Lindsay Wilcox, NBC 5
ERCOT says there's enough power generation to meet the anticipated demand, but new analysis of long-range needs are due in late September, and could mean new challenges.
The manager of the state's electric grid has issued another plea for saving energy as the Texas heat wave lingers.
The Electric Reliability Council of Texas says a "vital" need for conservation exists through Tuesday. Consumers are urged to shut off unnecessary lights and electrical appliances from 3 p.m. to 7 p.m. Tuesday.
ERCOT expects those times to be the highest use for electricity as students return home from school and employees return to their homes after work.
The agency said last week that relief for the power grid would only come if there is a break in the triple-digit heat. Texas is nearing the end of the season, and plants tend to go offline or shut down because they've been running all summer.
ERCOT said it predicts it will have another record for peak usage Tuesday. The all-time peak demand record occurred earlier this month -- 68,294 megawatts.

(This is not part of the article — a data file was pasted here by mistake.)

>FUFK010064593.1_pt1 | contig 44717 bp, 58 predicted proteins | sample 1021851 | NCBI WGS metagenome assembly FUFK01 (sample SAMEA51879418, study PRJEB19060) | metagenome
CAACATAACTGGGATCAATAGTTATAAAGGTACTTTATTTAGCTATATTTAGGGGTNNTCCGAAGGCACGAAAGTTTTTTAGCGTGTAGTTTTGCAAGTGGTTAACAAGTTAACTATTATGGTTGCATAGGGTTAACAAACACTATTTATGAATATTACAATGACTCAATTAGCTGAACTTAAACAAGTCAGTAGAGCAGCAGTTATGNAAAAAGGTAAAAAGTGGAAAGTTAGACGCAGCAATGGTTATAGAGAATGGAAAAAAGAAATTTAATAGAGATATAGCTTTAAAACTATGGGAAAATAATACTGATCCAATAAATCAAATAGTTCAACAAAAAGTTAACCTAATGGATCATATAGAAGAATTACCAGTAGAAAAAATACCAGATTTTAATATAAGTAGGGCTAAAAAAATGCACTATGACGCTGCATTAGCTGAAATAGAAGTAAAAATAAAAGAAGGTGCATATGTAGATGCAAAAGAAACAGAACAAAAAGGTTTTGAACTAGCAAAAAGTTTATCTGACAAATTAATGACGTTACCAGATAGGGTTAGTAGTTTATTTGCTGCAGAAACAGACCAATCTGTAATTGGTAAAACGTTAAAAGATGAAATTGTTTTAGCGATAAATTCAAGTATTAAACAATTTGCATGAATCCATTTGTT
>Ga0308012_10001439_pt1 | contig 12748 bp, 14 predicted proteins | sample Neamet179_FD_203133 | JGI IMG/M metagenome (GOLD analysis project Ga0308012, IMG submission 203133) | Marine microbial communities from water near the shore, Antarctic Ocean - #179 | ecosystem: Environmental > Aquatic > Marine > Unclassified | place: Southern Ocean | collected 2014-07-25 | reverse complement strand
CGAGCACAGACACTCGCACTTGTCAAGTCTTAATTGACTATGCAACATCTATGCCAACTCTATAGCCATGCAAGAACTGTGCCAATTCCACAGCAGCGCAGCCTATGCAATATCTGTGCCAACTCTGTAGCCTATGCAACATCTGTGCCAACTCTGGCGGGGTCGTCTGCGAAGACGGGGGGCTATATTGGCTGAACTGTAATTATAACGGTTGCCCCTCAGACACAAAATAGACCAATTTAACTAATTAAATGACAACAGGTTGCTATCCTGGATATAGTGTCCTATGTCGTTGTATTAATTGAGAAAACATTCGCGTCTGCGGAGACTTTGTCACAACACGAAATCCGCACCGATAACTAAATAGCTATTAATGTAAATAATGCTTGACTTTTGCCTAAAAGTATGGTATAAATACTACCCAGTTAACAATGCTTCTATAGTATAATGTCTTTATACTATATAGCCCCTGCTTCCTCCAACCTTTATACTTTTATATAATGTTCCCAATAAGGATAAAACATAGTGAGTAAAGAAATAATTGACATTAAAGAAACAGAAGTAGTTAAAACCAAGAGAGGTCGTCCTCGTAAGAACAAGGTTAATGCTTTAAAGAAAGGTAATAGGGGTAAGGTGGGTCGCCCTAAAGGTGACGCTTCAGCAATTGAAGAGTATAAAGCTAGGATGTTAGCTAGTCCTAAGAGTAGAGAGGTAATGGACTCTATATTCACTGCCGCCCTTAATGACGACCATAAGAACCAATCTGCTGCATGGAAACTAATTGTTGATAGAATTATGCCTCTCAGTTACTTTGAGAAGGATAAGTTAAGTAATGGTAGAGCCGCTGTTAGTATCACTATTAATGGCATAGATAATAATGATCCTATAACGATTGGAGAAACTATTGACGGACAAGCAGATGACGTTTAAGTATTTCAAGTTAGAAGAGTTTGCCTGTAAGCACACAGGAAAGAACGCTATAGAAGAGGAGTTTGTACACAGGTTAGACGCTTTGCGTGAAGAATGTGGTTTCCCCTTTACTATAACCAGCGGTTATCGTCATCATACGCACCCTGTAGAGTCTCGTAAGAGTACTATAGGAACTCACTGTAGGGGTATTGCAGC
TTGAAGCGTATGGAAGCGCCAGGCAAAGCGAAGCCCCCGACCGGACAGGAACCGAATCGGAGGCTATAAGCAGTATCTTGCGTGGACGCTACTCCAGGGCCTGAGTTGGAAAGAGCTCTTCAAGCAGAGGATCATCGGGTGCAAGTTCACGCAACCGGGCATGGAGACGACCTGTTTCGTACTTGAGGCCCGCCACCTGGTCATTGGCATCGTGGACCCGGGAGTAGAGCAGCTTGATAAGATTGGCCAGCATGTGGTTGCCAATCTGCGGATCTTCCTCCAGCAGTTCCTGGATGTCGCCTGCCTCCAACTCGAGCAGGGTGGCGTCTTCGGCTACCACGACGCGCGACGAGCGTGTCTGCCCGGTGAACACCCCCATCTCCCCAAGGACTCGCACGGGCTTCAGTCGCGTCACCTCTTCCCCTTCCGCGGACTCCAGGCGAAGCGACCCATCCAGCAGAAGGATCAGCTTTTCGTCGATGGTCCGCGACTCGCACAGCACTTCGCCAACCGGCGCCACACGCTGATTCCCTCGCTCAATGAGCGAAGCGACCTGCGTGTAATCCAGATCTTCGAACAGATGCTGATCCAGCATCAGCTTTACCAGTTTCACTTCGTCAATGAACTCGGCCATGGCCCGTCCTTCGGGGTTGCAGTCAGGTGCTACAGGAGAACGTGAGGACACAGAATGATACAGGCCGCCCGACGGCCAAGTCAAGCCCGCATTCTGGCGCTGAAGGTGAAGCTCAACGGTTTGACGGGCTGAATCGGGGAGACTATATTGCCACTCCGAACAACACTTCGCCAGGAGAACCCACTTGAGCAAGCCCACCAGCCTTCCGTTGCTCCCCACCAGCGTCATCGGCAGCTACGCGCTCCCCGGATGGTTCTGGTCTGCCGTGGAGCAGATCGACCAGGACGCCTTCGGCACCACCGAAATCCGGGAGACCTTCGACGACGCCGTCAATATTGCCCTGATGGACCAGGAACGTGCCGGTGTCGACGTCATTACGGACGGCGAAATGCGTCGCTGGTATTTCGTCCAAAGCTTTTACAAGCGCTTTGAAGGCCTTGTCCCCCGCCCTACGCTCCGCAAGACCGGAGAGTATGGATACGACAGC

The agency this month has issued several conservation pleas for its region, which includes Houston, Dallas, Fort Worth, San Antonio, Austin, Corpus Christi, Abilene and the Rio Grande Valley.
ERCOT said Monday it is already planning for the future.
"Back in the '50s, they had incredibly high heat and they had a drought that lasted for five years," Theresa Gage said in an ERCOT conference call Monday. "It's possible this could be something that lasts more than one year. It's possible this is not an anomaly. We have to plan for that."
New analysis due out in late September may mean some major industry challenges, because sweeping new Environmental Protection Agency regulations will affect Texas, as well as 26 other states.
Initially, Texas was excluded from the Cross-State Air Pollution Rule which, among other things, will require power plants to reduce sulfur dioxide emissions by 47 percent by January 2012.
Thirty-one of Texas' 32 members of the U.S. House of Representatives and both U.S. senators have signed a letter expressing concern that retrofitting plants by the deadline would be impossible resulting in "shutting down or significantly reducing output from coal-fired units, which will lead to reduced generation, job losses and economic harm to rural Texas communities."
The letter dated Aug. 1 asks the EPA to stay the CSAPR's application to Texas so that the proposed changes can be reviewed.
ERCOT handles about 85 percent of the state's electric load, managing the flow of power to about 23 million customers.
NBC 5's Lindsay Wilcox contributed to this report.